The space where true joy is found, and sometimes in something so small. The space where watching my children make new discoveries or laugh hysterically at our own jokes is felt with full presence of body, spirit, and mind. The space where I remember what it was like to be a child, where I start to remember the passions that breathed life into me then, where I discover that they still do. The space where I realize I can do them my own way, that there is more than one way to accomplish a goal. The space where I no longer feel the need to imitate others' skills and talents to be a good mother, but where the way I interact with my children feels deeply entangled with who I really am as a person, a spirit. The space where clarity runs so deep that no outside influence of man can touch it.

And does sorrow also exist in this space?

It does. Motherhood, and life, brings sorrow in so many different forms, and at the same time brings another level of joy that you never thought possible. Sorrow is where I go in moments of depression or anxiety to the things left undone before I embarked on the journey of motherhood... the things I may not be able to do in this season of my life. The things I could do, but choose to save for another day... I could do so many things, but I choose that sorrow because I also choose that joy.

And how is it possible for sorrow to bring us to joy?

Sorrow creates a spirit humble enough to bring us to our knees, to bring us to Christ. Christ, who knows us, who loves us and sees who we truly are, even when we don't. Christ, who "hath borne our griefs, and carried our sorrows". In the Garden of Gethsemane, was Christ's sorrow removed? No. It was the only way to accomplish His task. He was left alone in His sorrow to experience every kind known to man. And it was that moment of sorrow alone that exposed another one of immense beauty. The beauty in knowing that we are never alone.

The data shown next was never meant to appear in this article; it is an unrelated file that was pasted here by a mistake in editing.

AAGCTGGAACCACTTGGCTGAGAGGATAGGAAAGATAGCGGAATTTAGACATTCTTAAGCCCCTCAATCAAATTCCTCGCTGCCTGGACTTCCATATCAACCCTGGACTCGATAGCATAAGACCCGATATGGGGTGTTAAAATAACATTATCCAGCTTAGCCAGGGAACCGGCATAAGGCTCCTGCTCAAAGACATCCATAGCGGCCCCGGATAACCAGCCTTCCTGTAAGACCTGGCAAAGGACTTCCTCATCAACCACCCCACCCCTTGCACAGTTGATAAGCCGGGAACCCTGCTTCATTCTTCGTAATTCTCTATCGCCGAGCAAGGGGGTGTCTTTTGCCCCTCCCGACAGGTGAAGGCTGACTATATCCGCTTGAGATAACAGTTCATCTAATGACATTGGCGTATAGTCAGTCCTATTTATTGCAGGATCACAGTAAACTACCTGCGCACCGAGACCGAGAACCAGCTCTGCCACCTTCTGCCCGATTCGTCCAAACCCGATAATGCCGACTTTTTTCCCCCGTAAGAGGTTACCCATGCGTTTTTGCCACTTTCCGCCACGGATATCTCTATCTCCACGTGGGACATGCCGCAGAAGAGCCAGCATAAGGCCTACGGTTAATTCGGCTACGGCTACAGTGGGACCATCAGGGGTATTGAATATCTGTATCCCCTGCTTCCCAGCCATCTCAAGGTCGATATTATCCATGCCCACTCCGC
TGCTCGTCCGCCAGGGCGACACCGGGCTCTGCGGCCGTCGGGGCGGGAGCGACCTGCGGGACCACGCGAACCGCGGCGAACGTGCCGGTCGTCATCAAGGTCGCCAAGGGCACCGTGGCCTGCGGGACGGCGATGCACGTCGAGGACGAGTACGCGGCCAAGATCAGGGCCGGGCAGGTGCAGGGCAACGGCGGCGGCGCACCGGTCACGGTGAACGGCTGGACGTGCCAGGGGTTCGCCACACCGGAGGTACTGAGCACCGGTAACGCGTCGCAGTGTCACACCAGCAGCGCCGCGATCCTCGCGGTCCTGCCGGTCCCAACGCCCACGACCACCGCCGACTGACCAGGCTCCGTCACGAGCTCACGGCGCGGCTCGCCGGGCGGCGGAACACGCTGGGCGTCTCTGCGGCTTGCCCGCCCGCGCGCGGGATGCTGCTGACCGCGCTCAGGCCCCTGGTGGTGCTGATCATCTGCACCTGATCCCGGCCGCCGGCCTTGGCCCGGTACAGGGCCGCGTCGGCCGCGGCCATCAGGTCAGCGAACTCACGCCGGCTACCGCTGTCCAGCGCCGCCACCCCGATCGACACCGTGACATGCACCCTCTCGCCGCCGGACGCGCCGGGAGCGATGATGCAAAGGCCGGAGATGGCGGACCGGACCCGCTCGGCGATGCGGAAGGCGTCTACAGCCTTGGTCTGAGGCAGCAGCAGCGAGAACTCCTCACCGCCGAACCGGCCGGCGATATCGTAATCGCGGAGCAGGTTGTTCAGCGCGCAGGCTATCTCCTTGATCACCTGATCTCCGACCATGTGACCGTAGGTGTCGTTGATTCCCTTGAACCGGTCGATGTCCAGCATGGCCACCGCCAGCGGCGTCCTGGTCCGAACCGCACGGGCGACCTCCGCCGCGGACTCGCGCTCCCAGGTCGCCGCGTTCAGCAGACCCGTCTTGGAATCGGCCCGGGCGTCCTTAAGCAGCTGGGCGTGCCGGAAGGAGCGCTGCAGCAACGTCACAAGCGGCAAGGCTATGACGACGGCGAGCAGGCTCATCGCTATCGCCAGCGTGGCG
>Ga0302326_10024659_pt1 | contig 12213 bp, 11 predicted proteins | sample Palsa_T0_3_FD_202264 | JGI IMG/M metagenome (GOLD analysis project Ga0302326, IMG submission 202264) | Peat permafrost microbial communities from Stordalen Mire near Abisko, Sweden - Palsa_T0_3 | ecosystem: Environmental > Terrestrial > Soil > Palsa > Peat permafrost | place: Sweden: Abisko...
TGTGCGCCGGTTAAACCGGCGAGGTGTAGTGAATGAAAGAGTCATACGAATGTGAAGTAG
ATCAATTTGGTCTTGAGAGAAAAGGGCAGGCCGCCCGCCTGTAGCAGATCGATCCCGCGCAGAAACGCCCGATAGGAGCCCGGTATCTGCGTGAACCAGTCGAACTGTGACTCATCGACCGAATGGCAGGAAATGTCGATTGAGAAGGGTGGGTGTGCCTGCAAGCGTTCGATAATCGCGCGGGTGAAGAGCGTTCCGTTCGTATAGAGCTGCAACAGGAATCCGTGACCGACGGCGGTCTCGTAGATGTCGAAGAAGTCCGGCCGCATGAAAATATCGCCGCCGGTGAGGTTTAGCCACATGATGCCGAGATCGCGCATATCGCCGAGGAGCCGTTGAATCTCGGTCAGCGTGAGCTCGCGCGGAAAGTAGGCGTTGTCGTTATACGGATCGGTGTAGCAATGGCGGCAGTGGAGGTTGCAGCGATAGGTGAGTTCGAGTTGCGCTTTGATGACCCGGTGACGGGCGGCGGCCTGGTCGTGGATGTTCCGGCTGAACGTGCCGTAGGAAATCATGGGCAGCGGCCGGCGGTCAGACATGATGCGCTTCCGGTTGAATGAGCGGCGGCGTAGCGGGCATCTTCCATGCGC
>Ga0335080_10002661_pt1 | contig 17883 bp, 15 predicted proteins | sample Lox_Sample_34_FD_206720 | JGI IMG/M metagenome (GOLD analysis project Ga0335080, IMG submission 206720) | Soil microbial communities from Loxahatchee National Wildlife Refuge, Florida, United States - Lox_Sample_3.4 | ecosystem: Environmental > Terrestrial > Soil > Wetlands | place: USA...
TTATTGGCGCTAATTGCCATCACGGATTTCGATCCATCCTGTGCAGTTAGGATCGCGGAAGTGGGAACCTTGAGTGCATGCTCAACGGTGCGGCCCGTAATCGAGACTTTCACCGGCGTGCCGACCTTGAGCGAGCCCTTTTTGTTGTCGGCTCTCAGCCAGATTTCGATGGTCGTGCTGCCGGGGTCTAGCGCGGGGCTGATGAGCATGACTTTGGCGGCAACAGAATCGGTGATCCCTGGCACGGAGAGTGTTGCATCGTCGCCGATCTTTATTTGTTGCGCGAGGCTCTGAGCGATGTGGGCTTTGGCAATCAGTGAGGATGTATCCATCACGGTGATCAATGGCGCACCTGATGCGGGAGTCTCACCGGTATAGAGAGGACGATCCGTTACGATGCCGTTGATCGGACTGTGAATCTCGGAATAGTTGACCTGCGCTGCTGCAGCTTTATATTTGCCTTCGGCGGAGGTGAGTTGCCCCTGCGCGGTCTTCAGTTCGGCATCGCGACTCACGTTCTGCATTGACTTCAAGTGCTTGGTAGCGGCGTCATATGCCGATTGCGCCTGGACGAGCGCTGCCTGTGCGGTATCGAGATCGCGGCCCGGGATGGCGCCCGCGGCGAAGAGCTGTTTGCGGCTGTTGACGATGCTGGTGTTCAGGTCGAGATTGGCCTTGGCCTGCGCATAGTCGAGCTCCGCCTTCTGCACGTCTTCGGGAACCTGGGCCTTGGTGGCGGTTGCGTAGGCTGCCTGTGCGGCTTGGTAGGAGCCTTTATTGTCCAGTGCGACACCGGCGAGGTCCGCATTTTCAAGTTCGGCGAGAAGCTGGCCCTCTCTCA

And why is it that we connect with others so beautifully when we see that sorrow in them?

Our sorrows, when manifested as sorrow rather than anger, humor, busyness, or any other way, bind us together. They bond us in the way we are bonded with Christ. We share a closeness, because this person understands us now. They get a glimpse of our spirit, our deepest, truest, most unexposed self. We often feel the weight of these words: "In the quiet heart is hidden sorrow that the eye can't see", but when someone does see us, there is a joy felt afterwards that is indescribable. We cannot feel that level of joy truly until we have felt true sorrow. There would forever be a state of childlike innocence, a middle ground where no all-consuming emotions could exist, good or bad. Sorrow holds us in the hands of humility, Christ's hands, in a place of love and compassion where we are willing to look to Him, to trust Him once again. These quiet moments are the ones when we remember He is there. Someone understands us, even if it is only Him.

We remember in these moments, that it is a gift to be made low so we can rise again.

Love, Beth